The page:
When the New York Mets swapped Zach Muckenhirn for Chris Flexen and Trevor Gott, you probably had to read the headline twice. What kind of a trade was this? The Mets were going to eat Flexen’s contract in order to acquire Gott for a pitcher they had already designated for assignment.
Gott had been pitching well for the Seattle Mariners through the end of May. The owner of a 1.75 ERA at the time, he turned into a pumpkin the next month.
Gott had appearances with 5, 3, and 1 run allowed to finish off his time with the Mariners. It included a no-decision, a loss, and a blown save. His first three appearances for the Mets included three appearances with only one hit allowed. He faced one over the minimum and things were going well until suddenly they’re not.
The NY Mets trade for Trevor Gott has turned after 3 appearances
Gott earned a blown save for the Mets on July 16 versus the Los Angeles Dodgers when he gave up a run in the 8th. The Mets scrounged up the victory thanks to a walk-off hit by Luis Guillorme. On the mound two days later versus the Chicago White Sox, Gott gave up two more earned runs and an unearned one without retiring a single batter. His ERA is up to 4.45 on the year and the ambitious trade to acquire him suddenly doesn’t feel like such a great one.
The 8.10 ERA in the small 3.1 inning sample size is nothing to panic about because of how few there are. It’s how he finished off with the Mariners that might have us a little more concerned. Gott doesn’t look like much of an upgrade over any minor leaguer the Mets could’ve promoted from the minor leagues.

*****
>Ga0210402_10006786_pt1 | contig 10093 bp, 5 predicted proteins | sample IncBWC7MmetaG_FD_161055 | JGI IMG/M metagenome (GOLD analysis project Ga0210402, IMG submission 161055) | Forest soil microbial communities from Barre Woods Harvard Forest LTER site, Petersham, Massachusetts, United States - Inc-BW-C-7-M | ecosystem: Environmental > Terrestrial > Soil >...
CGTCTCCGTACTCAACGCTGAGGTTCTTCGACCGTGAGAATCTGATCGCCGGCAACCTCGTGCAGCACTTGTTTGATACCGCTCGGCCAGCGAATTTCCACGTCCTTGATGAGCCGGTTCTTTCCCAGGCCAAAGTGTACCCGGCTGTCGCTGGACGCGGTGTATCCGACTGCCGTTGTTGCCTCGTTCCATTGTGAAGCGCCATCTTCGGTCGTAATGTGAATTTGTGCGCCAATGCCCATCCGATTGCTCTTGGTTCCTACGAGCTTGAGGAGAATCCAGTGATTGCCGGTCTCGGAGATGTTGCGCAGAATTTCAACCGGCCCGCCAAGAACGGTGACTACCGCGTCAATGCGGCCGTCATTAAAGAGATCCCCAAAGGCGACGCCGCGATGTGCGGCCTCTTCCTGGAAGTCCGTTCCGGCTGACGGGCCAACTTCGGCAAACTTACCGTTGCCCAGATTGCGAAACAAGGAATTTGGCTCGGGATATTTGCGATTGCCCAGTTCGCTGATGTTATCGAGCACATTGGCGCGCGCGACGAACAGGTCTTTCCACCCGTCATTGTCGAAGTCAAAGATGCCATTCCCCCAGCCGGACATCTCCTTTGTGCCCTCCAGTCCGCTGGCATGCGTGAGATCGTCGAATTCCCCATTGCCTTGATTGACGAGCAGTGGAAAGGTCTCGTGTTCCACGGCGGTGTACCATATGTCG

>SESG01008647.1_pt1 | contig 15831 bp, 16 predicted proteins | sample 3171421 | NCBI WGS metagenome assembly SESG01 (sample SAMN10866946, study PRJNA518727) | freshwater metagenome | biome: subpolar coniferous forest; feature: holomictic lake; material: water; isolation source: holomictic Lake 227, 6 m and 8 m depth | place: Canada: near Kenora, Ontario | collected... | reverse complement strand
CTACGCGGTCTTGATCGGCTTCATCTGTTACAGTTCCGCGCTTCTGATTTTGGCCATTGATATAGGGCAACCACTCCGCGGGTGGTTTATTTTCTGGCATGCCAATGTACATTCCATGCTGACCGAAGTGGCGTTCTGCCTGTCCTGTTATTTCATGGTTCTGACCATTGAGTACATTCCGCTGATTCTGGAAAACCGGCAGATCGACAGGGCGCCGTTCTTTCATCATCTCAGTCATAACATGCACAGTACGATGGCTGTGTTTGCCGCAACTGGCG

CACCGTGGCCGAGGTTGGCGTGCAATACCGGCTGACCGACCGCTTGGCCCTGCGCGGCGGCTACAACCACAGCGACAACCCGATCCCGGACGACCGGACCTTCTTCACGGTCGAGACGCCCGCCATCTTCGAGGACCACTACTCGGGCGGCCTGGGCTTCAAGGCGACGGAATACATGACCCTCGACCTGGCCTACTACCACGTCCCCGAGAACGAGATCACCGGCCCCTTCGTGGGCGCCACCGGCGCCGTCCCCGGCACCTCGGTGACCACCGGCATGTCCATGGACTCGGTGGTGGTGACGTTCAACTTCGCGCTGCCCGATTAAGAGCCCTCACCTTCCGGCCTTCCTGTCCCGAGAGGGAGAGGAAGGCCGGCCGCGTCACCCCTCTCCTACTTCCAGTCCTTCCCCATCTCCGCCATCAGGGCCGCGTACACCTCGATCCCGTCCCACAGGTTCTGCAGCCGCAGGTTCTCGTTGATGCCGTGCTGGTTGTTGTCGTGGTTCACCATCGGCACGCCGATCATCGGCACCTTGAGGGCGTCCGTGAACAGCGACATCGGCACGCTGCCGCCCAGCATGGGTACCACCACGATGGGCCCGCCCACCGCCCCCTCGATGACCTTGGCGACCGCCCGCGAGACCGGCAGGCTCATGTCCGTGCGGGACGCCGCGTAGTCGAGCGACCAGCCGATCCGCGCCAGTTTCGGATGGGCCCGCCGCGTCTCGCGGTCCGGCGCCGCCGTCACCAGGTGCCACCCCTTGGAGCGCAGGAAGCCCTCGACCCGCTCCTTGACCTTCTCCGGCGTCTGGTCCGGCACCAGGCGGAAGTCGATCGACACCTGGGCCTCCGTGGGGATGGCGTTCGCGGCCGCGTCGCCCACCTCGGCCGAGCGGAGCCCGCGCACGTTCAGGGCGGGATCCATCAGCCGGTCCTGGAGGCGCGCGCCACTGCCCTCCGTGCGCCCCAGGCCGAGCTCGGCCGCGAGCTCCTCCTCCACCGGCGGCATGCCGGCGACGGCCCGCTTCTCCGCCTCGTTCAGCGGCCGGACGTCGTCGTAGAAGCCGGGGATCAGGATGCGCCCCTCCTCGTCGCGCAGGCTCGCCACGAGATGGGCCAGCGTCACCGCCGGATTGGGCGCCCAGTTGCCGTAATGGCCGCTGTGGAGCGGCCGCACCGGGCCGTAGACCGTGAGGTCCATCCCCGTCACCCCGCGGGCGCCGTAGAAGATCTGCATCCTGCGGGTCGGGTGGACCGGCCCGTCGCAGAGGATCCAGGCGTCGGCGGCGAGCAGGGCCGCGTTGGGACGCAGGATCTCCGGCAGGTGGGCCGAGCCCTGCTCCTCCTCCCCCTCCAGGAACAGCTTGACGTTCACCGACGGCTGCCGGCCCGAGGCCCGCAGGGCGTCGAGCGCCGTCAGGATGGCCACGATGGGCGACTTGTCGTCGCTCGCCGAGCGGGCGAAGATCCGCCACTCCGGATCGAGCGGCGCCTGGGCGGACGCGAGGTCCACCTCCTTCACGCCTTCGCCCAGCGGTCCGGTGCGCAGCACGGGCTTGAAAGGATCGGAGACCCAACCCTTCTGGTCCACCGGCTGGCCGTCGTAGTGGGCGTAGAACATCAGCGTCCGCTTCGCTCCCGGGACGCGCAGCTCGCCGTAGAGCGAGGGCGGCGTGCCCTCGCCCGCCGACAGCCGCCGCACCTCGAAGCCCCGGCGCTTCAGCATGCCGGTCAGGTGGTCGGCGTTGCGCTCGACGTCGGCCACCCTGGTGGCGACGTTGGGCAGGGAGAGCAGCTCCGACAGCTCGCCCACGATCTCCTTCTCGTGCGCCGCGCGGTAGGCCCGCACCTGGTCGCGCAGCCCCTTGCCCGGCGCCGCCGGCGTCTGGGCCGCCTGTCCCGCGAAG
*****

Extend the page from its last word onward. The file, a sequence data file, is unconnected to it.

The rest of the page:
The purpose of acquiring Gott was to have him available for next year. Arbitration eligible for the 2024 campaign, the thought was to get a head start on building up next year’s bullpen.
It does feel like Gott falls into the same category as Darin Ruf or Daniel Vogelbach. The two DHs the Mets acquired at last year’s trade deadline with control in 2023 stuck around through at least the end of spring training. It seems Billy Eppler has an M.O. of adding players in preparation for the future (not a bad idea) who end up failing miserably with the Mets (the bad result of a good idea).
Because the Mets traded Gott exclusively for next year’s bullpen and Steve Cohen is paying the bill for Flexen to make it happen, he seems pretty much guaranteed to stick around and have a roster spot next year. Two poor outings in a row is worth noting, but not panicking over. A lifetime 4.75 ERA, on the other hand, should have us wondering if the Mets reached a little too far.